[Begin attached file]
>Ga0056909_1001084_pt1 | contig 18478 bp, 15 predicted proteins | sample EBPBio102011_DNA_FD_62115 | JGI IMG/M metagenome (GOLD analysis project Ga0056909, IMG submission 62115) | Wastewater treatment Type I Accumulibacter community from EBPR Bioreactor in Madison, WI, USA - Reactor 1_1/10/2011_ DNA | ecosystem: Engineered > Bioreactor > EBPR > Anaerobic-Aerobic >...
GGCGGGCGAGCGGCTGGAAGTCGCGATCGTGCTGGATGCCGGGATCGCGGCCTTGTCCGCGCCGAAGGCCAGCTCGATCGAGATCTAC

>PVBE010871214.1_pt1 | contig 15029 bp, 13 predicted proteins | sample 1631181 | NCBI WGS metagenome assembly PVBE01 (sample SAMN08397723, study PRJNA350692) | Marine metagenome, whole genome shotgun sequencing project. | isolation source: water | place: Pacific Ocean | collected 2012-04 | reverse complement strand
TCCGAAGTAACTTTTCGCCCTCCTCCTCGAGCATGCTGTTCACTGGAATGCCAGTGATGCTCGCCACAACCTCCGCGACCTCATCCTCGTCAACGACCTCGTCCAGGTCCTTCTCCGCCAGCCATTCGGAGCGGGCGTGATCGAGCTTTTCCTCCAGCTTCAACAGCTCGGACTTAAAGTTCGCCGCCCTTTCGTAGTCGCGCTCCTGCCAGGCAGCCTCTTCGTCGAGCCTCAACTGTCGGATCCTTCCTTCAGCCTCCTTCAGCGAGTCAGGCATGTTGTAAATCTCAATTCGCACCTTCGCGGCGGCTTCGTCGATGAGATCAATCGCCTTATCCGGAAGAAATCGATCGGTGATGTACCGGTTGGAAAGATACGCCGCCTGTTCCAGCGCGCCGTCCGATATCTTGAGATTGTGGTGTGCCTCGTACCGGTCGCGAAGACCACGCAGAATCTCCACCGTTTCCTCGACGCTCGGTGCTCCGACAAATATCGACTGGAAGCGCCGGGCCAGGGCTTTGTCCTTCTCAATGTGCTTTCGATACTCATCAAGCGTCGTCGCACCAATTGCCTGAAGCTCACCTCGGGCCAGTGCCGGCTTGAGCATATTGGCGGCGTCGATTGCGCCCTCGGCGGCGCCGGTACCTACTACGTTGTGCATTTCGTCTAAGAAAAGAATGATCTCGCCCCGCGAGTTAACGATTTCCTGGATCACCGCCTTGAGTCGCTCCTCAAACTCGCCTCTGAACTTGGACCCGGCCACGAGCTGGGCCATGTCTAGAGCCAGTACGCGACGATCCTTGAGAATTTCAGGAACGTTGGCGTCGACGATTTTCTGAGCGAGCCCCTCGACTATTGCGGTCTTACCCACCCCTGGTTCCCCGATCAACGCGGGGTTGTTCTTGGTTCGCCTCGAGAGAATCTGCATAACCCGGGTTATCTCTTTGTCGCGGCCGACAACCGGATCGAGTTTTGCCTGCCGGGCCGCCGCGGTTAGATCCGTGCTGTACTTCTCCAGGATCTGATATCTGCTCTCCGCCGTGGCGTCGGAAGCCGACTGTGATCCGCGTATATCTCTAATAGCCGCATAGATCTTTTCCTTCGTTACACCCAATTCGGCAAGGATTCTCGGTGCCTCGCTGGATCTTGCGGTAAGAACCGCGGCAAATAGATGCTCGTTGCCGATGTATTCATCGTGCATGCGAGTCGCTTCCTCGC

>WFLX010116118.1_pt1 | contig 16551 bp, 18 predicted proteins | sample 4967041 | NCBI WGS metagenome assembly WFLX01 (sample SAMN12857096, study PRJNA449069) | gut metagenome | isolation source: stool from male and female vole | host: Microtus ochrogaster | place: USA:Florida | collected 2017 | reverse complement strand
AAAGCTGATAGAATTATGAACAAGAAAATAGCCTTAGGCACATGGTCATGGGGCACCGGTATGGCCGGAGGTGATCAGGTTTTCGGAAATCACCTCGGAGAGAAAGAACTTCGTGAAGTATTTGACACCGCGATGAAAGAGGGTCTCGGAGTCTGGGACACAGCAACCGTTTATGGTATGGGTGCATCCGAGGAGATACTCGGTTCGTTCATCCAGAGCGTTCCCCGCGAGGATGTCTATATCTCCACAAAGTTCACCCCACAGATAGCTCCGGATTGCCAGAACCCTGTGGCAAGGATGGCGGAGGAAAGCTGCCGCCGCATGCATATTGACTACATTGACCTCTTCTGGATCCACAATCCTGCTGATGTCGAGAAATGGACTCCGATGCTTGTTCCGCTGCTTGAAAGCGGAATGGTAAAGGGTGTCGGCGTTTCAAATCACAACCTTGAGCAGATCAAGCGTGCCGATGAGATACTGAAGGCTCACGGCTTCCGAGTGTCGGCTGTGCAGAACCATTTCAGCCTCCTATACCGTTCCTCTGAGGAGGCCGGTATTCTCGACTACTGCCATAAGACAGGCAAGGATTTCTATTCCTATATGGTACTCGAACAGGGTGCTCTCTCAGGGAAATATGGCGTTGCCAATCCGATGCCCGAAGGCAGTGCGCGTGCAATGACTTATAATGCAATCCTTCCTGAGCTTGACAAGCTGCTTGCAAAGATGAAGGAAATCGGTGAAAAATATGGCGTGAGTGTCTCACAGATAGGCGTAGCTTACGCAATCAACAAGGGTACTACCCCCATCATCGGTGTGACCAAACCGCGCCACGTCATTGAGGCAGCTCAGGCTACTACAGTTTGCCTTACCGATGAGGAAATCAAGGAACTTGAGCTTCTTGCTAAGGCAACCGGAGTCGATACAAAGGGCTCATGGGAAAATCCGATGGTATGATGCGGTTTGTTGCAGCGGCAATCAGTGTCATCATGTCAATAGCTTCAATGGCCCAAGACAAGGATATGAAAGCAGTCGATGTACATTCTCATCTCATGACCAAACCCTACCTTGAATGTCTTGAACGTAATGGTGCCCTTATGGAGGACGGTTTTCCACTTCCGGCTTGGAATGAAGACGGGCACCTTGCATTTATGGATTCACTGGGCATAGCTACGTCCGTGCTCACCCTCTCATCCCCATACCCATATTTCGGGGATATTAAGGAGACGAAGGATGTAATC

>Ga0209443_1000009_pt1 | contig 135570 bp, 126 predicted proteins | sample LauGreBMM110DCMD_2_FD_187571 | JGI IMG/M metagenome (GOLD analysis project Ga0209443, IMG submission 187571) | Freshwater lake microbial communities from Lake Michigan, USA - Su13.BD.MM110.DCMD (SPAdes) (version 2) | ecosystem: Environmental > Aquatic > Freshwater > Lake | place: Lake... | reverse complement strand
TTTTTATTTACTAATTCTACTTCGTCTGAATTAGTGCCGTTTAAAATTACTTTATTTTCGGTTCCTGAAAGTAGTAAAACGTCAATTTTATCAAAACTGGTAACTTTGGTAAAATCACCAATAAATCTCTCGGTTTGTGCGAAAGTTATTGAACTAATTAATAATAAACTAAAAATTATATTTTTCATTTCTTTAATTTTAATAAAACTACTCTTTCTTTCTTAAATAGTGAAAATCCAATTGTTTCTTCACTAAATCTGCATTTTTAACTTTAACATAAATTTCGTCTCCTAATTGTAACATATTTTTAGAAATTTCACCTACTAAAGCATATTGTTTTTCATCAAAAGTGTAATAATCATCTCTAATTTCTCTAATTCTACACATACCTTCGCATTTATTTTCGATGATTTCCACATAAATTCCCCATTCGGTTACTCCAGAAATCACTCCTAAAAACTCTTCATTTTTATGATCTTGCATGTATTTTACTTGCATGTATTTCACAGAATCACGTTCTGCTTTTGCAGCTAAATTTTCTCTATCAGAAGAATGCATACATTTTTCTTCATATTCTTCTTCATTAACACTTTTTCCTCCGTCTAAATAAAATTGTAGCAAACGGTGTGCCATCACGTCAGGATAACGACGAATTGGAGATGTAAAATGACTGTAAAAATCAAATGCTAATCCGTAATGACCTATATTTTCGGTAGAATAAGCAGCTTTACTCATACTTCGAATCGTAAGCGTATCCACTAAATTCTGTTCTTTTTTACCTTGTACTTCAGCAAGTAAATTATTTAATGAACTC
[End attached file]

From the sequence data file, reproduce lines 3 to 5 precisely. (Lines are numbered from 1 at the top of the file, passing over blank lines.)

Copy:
>PVBE010871214.1_pt1 | contig 15029 bp, 13 predicted proteins | sample 1631181 | NCBI WGS metagenome assembly PVBE01 (sample SAMN08397723, study PRJNA350692) | Marine metagenome, whole genome shotgun sequencing project. | isolation source: water | place: Pacific Ocean | collected 2012-04 | reverse complement strand
TCCGAAGTAACTTTTCGCCCTCCTCCTCGAGCATGCTGTTCACTGGAATGCCAGTGATGCTCGCCACAACCTCCGCGACCTCATCCTCGTCAACGACCTCGTCCAGGTCCTTCTCCGCCAGCCATTCGGAGCGGGCGTGATCGAGCTTTTCCTCCAGCTTCAACAGCTCGGACTTAAAGTTCGCCGCCCTTTCGTAGTCGCGCTCCTGCCAGGCAGCCTCTTCGTCGAGCCTCAACTGTCGGATCCTTCCTTCAGCCTCCTTCAGCGAGTCAGGCATGTTGTAAATCTCAATTCGCACCTTCGCGGCGGCTTCGTCGATGAGATCAATCGCCTTATCCGGAAGAAATCGATCGGTGATGTACCGGTTGGAAAGATACGCCGCCTGTTCCAGCGCGCCGTCCGATATCTTGAGATTGTGGTGTGCCTCGTACCGGTCGCGAAGACCACGCAGAATCTCCACCGTTTCCTCGACGCTCGGTGCTCCGACAAATATCGACTGGAAGCGCCGGGCCAGGGCTTTGTCCTTCTCAATGTGCTTTCGATACTCATCAAGCGTCGTCGCACCAATTGCCTGAAGCTCACCTCGGGCCAGTGCCGGCTTGAGCATATTGGCGGCGTCGATTGCGCCCTCGGCGGCGCCGGTACCTACTACGTTGTGCATTTCGTCTAAGAAAAGAATGATCTCGCCCCGCGAGTTAACGATTTCCTGGATCACCGCCTTGAGTCGCTCCTCAAACTCGCCTCTGAACTTGGACCCGGCCACGAGCTGGGCCATGTCTAGAGCCAGTACGCGACGATCCTTGAGAATTTCAGGAACGTTGGCGTCGACGATTTTCTGAGCGAGCCCCTCGACTATTGCGGTCTTACCCACCCCTGGTTCCCCGATCAACGCGGGGTTGTTCTTGGTTCGCCTCGAGAGAATCTGCATAACCCGGGTTATCTCTTTGTCGCGGCCGACAACCGGATCGAGTTTTGCCTGCCGGGCCGCCGCGGTTAGATCCGTGCTGTACTTCTCCAGGATCTGATATCTGCTCTCCGCCGTGGCGTCGGAAGCCGACTGTGATCCGCGTATATCTCTAATAGCCGCATAGATCTTTTCCTTCGTTACACCCAATTCGGCAAGGATTCTCGGTGCCTCGCTGGATCTTGCGGTAAGAACCGCGGCAAATAGATGCTCGTTGCCGATGTATTCATCGTGCATGCGAGTCGCTTCCTCGC

>WFLX010116118.1_pt1 | contig 16551 bp, 18 predicted proteins | sample 4967041 | NCBI WGS metagenome assembly WFLX01 (sample SAMN12857096, study PRJNA449069) | gut metagenome | isolation source: stool from male and female vole | host: Microtus ochrogaster | place: USA:Florida | collected 2017 | reverse complement strand